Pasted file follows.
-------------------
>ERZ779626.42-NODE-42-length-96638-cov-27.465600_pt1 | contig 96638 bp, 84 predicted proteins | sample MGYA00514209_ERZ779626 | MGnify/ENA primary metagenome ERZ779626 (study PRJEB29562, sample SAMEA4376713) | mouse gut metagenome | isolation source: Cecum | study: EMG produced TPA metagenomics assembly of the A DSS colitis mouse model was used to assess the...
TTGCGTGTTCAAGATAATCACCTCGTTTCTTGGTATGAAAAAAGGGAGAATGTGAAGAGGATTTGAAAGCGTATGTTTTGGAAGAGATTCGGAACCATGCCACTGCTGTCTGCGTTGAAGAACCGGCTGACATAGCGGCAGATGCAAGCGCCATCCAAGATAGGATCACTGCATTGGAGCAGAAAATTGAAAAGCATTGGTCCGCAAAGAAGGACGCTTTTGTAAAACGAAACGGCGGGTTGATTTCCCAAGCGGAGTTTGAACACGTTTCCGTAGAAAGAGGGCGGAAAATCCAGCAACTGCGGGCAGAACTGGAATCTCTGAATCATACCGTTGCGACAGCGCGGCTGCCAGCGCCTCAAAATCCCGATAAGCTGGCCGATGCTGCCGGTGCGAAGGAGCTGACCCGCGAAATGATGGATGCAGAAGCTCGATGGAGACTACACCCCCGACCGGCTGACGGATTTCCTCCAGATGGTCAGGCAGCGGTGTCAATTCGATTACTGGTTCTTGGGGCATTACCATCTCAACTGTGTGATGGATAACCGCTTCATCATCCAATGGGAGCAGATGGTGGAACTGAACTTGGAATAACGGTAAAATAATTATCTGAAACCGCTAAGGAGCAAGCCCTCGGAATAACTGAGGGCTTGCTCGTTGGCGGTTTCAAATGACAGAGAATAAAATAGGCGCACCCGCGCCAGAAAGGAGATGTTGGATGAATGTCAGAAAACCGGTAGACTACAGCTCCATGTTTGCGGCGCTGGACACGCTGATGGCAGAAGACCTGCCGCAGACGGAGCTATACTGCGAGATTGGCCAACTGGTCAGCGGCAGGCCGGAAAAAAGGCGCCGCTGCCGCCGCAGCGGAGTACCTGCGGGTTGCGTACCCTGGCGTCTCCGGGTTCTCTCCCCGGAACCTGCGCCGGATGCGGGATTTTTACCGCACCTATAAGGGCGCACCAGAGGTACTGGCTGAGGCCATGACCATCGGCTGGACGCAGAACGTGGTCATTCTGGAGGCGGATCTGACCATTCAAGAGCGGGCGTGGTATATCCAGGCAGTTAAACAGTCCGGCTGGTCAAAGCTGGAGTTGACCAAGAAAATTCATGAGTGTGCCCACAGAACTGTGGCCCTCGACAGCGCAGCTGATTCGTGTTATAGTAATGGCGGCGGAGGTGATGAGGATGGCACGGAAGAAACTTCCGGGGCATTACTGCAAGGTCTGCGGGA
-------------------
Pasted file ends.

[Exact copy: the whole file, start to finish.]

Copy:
>ERZ779626.42-NODE-42-length-96638-cov-27.465600_pt1 | contig 96638 bp, 84 predicted proteins | sample MGYA00514209_ERZ779626 | MGnify/ENA primary metagenome ERZ779626 (study PRJEB29562, sample SAMEA4376713) | mouse gut metagenome | isolation source: Cecum | study: EMG produced TPA metagenomics assembly of the A DSS colitis mouse model was used to assess the...
TTGCGTGTTCAAGATAATCACCTCGTTTCTTGGTATGAAAAAAGGGAGAATGTGAAGAGGATTTGAAAGCGTATGTTTTGGAAGAGATTCGGAACCATGCCACTGCTGTCTGCGTTGAAGAACCGGCTGACATAGCGGCAGATGCAAGCGCCATCCAAGATAGGATCACTGCATTGGAGCAGAAAATTGAAAAGCATTGGTCCGCAAAGAAGGACGCTTTTGTAAAACGAAACGGCGGGTTGATTTCCCAAGCGGAGTTTGAACACGTTTCCGTAGAAAGAGGGCGGAAAATCCAGCAACTGCGGGCAGAACTGGAATCTCTGAATCATACCGTTGCGACAGCGCGGCTGCCAGCGCCTCAAAATCCCGATAAGCTGGCCGATGCTGCCGGTGCGAAGGAGCTGACCCGCGAAATGATGGATGCAGAAGCTCGATGGAGACTACACCCCCGACCGGCTGACGGATTTCCTCCAGATGGTCAGGCAGCGGTGTCAATTCGATTACTGGTTCTTGGGGCATTACCATCTCAACTGTGTGATGGATAACCGCTTCATCATCCAATGGGAGCAGATGGTGGAACTGAACTTGGAATAACGGTAAAATAATTATCTGAAACCGCTAAGGAGCAAGCCCTCGGAATAACTGAGGGCTTGCTCGTTGGCGGTTTCAAATGACAGAGAATAAAATAGGCGCACCCGCGCCAGAAAGGAGATGTTGGATGAATGTCAGAAAACCGGTAGACTACAGCTCCATGTTTGCGGCGCTGGACACGCTGATGGCAGAAGACCTGCCGCAGACGGAGCTATACTGCGAGATTGGCCAACTGGTCAGCGGCAGGCCGGAAAAAAGGCGCCGCTGCCGCCGCAGCGGAGTACCTGCGGGTTGCGTACCCTGGCGTCTCCGGGTTCTCTCCCCGGAACCTGCGCCGGATGCGGGATTTTTACCGCACCTATAAGGGCGCACCAGAGGTACTGGCTGAGGCCATGACCATCGGCTGGACGCAGAACGTGGTCATTCTGGAGGCGGATCTGACCATTCAAGAGCGGGCGTGGTATATCCAGGCAGTTAAACAGTCCGGCTGGTCAAAGCTGGAGTTGACCAAGAAAATTCATGAGTGTGCCCACAGAACTGTGGCCCTCGACAGCGCAGCTGATTCGTGTTATAGTAATGGCGGCGGAGGTGATGAGGATGGCACGGAAGAAACTTCCGGGGCATTACTGCAAGGTCTGCGGGA